Take the 2-minute tour ×
Stack Overflow is a question and answer site for professional and enthusiast programmers. It's 100% free, no registration required.

Sourceforges JSON-lib (http://json-lib.sourceforge.net) produces a JSON date format like this:

{
    "date":10,
    "day":5,
    "hours":0,
    "minutes":0,
    "month":5,
    "nanos":0,
    "seconds":0,
    "time":1307660400000,
    "timezoneOffset":-60,
    "year":111 //this is 2011
}

Is there an easy way to convert this into a Javascript date object or should I just go through and set all the variables on the date object manually?

I've searched all over to find this with no luck! (apologies if the answer is lying around somewhere, I just can't seem to find it)

share|improve this question

2 Answers 2

up vote 1 down vote accepted

It looks like time is the epoch in msec, so you can just do: new Date(object['time'])

You will need to of course parse this into an object first.

share|improve this answer
    
Easy when you know how! :) I'll accept this as the answer as soon as Stack Overflow lets me... –  Brian Nov 15 '12 at 15:47

It seems that in the json-lib project home page , there are no example explain the the process of Date.But as soon as you search json-lib's API,you will finally get the answer.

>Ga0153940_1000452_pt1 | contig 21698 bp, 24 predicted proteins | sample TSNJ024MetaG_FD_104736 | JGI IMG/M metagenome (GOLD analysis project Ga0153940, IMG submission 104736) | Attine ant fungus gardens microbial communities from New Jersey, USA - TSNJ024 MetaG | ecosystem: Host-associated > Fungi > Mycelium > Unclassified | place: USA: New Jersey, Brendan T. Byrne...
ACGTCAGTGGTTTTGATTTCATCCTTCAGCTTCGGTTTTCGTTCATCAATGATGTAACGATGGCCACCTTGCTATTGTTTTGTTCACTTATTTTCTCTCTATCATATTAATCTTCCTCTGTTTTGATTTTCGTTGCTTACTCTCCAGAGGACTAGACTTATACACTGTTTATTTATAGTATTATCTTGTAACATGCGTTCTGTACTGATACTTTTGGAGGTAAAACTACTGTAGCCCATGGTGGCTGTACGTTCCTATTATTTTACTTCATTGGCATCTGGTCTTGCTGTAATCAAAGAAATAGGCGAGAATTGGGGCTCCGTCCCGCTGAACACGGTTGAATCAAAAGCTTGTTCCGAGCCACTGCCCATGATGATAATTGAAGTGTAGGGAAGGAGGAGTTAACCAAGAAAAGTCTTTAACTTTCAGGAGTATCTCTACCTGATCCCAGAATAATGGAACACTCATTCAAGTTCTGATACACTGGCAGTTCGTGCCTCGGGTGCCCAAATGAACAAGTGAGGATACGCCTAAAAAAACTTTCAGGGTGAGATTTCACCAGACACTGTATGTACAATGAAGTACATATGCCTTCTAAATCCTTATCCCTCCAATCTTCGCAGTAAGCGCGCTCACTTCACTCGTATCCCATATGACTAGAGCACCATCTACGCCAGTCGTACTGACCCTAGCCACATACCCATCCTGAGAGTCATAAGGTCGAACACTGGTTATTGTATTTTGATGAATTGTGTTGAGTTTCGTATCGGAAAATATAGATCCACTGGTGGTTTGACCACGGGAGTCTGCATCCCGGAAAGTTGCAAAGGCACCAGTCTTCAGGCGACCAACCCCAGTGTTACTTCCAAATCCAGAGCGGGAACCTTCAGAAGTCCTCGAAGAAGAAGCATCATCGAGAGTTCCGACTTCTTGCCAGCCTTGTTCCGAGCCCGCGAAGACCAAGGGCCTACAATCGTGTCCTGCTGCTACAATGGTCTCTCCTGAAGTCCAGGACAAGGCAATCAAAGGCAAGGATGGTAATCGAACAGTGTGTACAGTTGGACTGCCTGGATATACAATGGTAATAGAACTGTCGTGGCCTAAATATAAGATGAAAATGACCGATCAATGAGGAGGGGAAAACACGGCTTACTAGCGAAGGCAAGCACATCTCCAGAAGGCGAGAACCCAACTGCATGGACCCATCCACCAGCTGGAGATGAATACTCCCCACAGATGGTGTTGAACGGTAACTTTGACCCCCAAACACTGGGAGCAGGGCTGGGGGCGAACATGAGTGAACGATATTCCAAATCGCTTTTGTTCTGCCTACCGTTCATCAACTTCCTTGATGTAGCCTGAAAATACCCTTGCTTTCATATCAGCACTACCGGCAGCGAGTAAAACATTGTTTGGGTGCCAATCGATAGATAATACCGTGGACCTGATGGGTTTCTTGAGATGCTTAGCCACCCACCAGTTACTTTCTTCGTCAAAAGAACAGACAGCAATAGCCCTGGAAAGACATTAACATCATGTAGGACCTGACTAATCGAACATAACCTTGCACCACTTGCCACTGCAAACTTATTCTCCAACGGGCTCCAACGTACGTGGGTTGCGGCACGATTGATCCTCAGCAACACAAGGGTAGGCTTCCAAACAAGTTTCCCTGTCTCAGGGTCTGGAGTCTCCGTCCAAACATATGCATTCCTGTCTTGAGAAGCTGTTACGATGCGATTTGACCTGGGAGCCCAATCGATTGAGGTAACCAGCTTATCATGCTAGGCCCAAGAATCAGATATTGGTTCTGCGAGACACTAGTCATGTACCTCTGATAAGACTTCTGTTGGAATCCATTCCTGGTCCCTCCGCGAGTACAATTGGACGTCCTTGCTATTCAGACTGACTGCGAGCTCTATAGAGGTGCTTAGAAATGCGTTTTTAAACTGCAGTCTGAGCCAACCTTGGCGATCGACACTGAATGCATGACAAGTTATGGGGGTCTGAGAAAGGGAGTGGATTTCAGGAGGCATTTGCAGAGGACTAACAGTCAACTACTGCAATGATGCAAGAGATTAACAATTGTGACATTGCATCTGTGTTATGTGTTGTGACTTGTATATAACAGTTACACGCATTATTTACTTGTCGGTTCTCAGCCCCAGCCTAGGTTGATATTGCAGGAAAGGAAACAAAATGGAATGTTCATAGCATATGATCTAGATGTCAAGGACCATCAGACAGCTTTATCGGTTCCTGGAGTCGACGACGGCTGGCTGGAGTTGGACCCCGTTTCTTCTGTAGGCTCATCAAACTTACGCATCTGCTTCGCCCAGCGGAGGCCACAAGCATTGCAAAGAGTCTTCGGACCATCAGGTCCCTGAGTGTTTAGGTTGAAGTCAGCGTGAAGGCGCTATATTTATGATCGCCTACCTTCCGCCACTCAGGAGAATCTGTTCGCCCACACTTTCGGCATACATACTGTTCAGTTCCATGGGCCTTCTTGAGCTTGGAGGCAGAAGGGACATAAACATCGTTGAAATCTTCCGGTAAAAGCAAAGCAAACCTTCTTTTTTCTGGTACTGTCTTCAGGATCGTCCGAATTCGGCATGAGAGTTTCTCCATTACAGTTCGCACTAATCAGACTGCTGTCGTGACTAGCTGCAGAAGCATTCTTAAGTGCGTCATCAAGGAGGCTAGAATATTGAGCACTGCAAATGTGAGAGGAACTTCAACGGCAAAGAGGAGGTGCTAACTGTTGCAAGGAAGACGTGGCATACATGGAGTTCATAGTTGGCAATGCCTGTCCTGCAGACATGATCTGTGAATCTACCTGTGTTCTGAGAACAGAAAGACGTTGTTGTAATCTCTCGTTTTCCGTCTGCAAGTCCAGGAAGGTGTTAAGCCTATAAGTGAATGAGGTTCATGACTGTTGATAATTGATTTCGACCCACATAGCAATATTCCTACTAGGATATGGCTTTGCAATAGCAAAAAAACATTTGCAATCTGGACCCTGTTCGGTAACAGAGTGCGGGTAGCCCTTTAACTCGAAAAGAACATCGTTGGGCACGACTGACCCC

Here you can use this method below to process java.util.Date class. You can define your own format pattern and use the JsonConfig to register a custom JsonValueProcessor that used to process the Date class.

public static final JSON serializerObjWithFormatDate(Object javaObj){

    String pattern = "yyyy-MM-dd HH:mm:ss";

    final SimpleDateFormat fm =  new SimpleDateFormat(pattern);

    JsonConfig jsonCfg = new JsonConfig();

    jsonCfg.registerJsonValueProcessor(Date.class, new JsonValueProcessor() {

        @Override
        public Object processObjectValue(String key, Object value, JsonConfig cfg) {
            if (value == null) {  
                  return "";  
            } else {  
                  return fm.format((Date)value);
            }

        }

        @Override
        public Object processArrayValue(Object date, JsonConfig arg1) {
             return fm.format((Date)date);  
        }
    });

    return JSONSerializer.toJSON(javaObj ,jsonCfg);
}

The param javaObj is the java object who has Date class instances.

May it be helpful .

share|improve this answer

Your Answer

 
discard

By posting your answer, you agree to the privacy policy and terms of service.

Not the answer you're looking for? Browse other questions tagged or ask your own question.